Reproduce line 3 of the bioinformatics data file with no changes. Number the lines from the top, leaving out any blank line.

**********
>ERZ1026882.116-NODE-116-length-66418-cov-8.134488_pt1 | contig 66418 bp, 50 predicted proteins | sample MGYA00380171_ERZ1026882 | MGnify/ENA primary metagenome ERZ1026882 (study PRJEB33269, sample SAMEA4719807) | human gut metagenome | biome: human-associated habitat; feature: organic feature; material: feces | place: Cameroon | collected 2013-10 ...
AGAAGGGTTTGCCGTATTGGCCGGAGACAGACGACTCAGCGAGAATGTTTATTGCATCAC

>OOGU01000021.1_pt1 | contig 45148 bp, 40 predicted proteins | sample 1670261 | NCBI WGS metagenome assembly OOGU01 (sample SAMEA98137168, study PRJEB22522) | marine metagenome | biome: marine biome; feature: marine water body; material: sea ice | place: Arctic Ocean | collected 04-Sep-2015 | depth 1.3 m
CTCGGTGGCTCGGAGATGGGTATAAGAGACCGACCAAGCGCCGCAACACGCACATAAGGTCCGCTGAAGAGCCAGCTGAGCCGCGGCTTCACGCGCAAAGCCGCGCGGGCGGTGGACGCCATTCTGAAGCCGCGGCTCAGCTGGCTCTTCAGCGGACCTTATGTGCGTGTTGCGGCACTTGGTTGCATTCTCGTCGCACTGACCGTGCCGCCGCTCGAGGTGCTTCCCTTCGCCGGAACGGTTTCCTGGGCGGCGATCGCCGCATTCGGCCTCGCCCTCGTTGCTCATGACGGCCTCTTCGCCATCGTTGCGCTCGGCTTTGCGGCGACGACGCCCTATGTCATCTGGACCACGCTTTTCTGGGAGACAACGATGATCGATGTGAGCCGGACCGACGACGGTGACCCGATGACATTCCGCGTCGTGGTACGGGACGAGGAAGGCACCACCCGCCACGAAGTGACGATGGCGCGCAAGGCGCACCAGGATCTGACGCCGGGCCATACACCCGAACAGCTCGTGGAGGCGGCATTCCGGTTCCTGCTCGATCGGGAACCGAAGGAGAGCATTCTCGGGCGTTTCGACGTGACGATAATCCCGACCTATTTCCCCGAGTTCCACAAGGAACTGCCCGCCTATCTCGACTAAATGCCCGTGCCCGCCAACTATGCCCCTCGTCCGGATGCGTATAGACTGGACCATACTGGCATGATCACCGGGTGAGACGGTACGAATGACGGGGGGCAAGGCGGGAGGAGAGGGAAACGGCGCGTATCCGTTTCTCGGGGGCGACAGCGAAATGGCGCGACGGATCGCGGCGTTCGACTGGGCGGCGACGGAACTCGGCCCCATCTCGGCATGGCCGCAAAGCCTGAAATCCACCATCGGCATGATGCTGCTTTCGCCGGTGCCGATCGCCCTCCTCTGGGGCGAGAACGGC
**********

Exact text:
>OOGU01000021.1_pt1 | contig 45148 bp, 40 predicted proteins | sample 1670261 | NCBI WGS metagenome assembly OOGU01 (sample SAMEA98137168, study PRJEB22522) | marine metagenome | biome: marine biome; feature: marine water body; material: sea ice | place: Arctic Ocean | collected 04-Sep-2015 | depth 1.3 m